Gaze tracking (credit: Google)
Google has been granted a patent that appears to reveal some far-reaching plans for the eye-tracking sensor that exists — but currently isn’t formally used — on Google Glass, Marketing Land suggests.
In the patent, Google is calling it “pay-per-gaze” advertising, and it involves charging advertisers if the user looks at an ad — online or offline — while wearing a Glass-like device.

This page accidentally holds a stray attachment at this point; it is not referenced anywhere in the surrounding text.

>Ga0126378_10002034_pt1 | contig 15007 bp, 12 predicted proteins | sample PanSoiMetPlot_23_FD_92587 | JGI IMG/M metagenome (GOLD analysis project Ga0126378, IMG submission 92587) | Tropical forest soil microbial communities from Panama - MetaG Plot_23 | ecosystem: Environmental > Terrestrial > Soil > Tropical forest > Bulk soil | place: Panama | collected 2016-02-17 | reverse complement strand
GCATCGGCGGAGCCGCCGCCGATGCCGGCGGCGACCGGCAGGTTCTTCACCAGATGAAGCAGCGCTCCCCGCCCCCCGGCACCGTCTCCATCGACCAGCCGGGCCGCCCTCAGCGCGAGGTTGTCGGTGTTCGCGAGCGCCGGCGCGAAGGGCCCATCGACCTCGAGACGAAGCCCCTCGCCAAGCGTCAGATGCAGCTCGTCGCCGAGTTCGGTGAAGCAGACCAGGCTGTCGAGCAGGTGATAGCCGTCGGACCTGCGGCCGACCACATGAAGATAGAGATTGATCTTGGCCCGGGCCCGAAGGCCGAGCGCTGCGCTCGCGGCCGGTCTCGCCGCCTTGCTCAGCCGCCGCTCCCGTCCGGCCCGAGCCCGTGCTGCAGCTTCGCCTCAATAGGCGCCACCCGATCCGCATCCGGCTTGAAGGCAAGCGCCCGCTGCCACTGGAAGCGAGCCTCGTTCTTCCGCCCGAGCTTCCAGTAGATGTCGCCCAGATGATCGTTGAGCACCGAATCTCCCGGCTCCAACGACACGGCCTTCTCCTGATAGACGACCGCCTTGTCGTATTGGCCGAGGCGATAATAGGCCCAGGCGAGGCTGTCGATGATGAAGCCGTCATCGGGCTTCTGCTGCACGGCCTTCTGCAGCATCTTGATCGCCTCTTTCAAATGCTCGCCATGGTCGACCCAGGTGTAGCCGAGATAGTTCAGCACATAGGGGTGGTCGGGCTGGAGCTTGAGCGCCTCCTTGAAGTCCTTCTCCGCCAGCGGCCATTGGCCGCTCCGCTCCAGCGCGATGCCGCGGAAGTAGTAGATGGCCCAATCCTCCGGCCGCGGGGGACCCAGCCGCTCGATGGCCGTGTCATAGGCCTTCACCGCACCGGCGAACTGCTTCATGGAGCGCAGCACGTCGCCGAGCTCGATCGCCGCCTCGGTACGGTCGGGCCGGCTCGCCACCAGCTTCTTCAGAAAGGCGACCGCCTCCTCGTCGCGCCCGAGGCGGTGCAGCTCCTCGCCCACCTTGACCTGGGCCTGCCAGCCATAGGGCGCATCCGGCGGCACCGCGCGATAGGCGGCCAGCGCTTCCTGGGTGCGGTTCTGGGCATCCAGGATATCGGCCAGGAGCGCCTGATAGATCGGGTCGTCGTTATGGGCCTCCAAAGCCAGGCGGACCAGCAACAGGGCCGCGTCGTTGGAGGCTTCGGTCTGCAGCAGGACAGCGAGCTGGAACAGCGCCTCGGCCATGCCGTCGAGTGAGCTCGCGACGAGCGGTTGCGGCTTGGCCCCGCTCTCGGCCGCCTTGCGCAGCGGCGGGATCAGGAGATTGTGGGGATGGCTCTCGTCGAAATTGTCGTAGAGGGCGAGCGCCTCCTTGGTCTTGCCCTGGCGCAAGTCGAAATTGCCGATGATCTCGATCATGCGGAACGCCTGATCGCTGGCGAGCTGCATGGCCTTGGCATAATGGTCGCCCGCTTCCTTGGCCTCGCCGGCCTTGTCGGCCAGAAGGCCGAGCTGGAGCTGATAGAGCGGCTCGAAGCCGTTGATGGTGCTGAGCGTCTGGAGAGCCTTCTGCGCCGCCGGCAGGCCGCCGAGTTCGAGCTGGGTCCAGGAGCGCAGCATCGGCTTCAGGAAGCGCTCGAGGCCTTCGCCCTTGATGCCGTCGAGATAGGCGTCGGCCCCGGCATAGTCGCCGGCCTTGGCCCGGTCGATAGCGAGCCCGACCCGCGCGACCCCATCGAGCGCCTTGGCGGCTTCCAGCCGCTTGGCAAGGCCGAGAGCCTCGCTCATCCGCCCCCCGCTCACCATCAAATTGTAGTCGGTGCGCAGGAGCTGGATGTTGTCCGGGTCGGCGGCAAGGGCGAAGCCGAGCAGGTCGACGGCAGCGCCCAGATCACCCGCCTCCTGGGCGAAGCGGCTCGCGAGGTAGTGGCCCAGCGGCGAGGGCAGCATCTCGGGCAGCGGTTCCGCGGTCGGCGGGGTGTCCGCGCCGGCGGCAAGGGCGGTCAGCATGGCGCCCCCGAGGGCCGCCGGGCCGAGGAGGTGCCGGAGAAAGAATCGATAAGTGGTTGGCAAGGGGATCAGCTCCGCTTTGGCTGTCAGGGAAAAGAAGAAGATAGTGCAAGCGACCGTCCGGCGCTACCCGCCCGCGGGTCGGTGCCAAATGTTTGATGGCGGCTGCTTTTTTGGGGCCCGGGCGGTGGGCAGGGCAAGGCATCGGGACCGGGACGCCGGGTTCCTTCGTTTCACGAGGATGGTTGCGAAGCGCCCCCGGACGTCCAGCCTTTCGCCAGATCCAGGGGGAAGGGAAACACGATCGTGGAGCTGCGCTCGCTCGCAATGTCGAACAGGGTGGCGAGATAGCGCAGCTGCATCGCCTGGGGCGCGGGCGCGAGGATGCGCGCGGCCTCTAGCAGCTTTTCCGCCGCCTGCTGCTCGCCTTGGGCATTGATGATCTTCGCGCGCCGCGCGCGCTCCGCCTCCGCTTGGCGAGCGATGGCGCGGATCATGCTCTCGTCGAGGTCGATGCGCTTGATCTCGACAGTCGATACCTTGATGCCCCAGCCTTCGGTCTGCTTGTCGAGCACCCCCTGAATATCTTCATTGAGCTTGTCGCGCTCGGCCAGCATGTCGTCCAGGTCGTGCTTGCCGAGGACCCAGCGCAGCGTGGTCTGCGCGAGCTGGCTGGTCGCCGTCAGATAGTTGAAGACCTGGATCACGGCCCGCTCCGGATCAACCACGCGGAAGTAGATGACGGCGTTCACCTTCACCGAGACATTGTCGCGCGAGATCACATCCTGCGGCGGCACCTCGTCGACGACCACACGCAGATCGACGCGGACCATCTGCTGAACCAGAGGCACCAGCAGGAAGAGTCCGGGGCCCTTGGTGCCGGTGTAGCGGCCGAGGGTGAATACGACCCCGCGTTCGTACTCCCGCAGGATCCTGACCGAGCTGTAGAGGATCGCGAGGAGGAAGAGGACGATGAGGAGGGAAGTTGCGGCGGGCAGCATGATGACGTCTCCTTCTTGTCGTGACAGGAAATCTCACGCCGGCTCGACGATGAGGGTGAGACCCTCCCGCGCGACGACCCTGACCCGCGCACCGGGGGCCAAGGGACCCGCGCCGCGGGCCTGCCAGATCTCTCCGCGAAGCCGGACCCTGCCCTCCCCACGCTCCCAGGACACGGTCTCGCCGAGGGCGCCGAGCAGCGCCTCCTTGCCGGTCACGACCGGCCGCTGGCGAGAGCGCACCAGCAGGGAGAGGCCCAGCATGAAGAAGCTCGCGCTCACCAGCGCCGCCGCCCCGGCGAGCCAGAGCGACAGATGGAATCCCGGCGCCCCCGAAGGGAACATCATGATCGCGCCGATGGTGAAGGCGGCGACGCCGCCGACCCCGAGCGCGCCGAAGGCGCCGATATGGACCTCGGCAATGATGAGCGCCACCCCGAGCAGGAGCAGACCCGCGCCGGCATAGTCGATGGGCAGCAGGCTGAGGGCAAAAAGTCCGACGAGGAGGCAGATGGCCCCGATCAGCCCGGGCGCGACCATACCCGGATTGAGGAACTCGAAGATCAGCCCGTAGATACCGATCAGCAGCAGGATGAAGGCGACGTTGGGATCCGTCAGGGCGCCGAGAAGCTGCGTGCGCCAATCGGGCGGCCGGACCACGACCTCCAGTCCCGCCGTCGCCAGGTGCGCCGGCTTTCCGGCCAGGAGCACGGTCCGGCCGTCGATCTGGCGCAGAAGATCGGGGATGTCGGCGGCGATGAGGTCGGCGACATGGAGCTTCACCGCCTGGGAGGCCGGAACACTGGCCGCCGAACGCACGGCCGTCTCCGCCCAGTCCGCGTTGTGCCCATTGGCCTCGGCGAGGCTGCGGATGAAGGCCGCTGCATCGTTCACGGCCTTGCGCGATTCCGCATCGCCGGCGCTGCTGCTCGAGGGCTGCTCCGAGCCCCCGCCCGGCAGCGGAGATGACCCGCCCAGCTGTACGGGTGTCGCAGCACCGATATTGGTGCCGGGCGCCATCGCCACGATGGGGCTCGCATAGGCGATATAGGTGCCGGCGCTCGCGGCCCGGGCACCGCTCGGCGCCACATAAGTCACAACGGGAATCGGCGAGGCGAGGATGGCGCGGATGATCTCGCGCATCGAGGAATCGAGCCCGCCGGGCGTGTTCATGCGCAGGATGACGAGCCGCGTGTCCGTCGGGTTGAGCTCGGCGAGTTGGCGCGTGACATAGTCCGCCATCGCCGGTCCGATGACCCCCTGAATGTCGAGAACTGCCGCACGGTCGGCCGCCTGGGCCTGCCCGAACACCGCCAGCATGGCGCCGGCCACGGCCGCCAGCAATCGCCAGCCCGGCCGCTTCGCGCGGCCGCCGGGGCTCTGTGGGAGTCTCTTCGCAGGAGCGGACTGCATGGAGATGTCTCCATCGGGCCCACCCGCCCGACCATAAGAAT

The patent includes a claim that Google could try to charge companies if the wearer happens to see an ad while wearing the device. The patent calls it pay-per-gaze advertising. And it doesn’t matter if the user sees an ad online or offline.
Advertisers could be charged based on whether the user looked directly at the ad and, if so, for how long.
The patent also says Google could collect (and charge advertisers for) analytical data such as how long an ad held the user’s gaze and what emotional response it generated. Emotional response would be determined, in part, on the user’s pupil dilation while looking at the ad.